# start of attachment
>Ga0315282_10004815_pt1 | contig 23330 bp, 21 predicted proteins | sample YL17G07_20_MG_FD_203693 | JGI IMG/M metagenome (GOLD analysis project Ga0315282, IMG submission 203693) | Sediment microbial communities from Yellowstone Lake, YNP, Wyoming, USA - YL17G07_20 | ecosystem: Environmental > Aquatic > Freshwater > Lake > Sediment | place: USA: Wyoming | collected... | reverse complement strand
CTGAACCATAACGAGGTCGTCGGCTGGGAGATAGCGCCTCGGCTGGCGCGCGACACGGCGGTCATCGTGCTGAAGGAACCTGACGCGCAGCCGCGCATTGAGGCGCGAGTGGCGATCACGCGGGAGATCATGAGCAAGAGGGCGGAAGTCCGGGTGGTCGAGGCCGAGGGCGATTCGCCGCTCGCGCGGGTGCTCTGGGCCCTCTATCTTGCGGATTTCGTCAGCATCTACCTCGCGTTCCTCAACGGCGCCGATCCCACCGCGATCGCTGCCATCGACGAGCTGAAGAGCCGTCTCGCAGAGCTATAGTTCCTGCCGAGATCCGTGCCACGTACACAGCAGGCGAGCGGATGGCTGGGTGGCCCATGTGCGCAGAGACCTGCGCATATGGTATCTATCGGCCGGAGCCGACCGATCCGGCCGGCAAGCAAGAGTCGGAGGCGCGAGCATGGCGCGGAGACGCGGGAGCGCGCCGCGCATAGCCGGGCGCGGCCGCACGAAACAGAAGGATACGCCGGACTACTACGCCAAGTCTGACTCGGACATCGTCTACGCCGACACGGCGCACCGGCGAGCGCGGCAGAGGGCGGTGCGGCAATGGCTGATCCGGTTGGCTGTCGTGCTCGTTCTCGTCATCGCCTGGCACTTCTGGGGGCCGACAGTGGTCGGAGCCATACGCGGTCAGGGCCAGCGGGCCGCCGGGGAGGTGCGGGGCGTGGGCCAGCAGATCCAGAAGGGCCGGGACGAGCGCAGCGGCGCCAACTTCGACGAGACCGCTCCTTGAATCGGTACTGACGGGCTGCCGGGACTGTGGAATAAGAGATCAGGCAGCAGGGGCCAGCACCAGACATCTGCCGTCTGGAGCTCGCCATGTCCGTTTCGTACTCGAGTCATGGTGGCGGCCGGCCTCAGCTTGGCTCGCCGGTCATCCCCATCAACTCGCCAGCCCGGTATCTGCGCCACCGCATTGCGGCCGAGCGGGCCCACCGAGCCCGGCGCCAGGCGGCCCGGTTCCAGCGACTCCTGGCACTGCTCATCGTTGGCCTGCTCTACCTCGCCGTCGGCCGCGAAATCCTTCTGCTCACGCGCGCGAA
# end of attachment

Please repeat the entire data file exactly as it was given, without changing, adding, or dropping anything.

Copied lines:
>Ga0315282_10004815_pt1 | contig 23330 bp, 21 predicted proteins | sample YL17G07_20_MG_FD_203693 | JGI IMG/M metagenome (GOLD analysis project Ga0315282, IMG submission 203693) | Sediment microbial communities from Yellowstone Lake, YNP, Wyoming, USA - YL17G07_20 | ecosystem: Environmental > Aquatic > Freshwater > Lake > Sediment | place: USA: Wyoming | collected... | reverse complement strand
CTGAACCATAACGAGGTCGTCGGCTGGGAGATAGCGCCTCGGCTGGCGCGCGACACGGCGGTCATCGTGCTGAAGGAACCTGACGCGCAGCCGCGCATTGAGGCGCGAGTGGCGATCACGCGGGAGATCATGAGCAAGAGGGCGGAAGTCCGGGTGGTCGAGGCCGAGGGCGATTCGCCGCTCGCGCGGGTGCTCTGGGCCCTCTATCTTGCGGATTTCGTCAGCATCTACCTCGCGTTCCTCAACGGCGCCGATCCCACCGCGATCGCTGCCATCGACGAGCTGAAGAGCCGTCTCGCAGAGCTATAGTTCCTGCCGAGATCCGTGCCACGTACACAGCAGGCGAGCGGATGGCTGGGTGGCCCATGTGCGCAGAGACCTGCGCATATGGTATCTATCGGCCGGAGCCGACCGATCCGGCCGGCAAGCAAGAGTCGGAGGCGCGAGCATGGCGCGGAGACGCGGGAGCGCGCCGCGCATAGCCGGGCGCGGCCGCACGAAACAGAAGGATACGCCGGACTACTACGCCAAGTCTGACTCGGACATCGTCTACGCCGACACGGCGCACCGGCGAGCGCGGCAGAGGGCGGTGCGGCAATGGCTGATCCGGTTGGCTGTCGTGCTCGTTCTCGTCATCGCCTGGCACTTCTGGGGGCCGACAGTGGTCGGAGCCATACGCGGTCAGGGCCAGCGGGCCGCCGGGGAGGTGCGGGGCGTGGGCCAGCAGATCCAGAAGGGCCGGGACGAGCGCAGCGGCGCCAACTTCGACGAGACCGCTCCTTGAATCGGTACTGACGGGCTGCCGGGACTGTGGAATAAGAGATCAGGCAGCAGGGGCCAGCACCAGACATCTGCCGTCTGGAGCTCGCCATGTCCGTTTCGTACTCGAGTCATGGTGGCGGCCGGCCTCAGCTTGGCTCGCCGGTCATCCCCATCAACTCGCCAGCCCGGTATCTGCGCCACCGCATTGCGGCCGAGCGGGCCCACCGAGCCCGGCGCCAGGCGGCCCGGTTCCAGCGACTCCTGGCACTGCTCATCGTTGGCCTGCTCTACCTCGCCGTCGGCCGCGAAATCCTTCTGCTCACGCGCGCGAA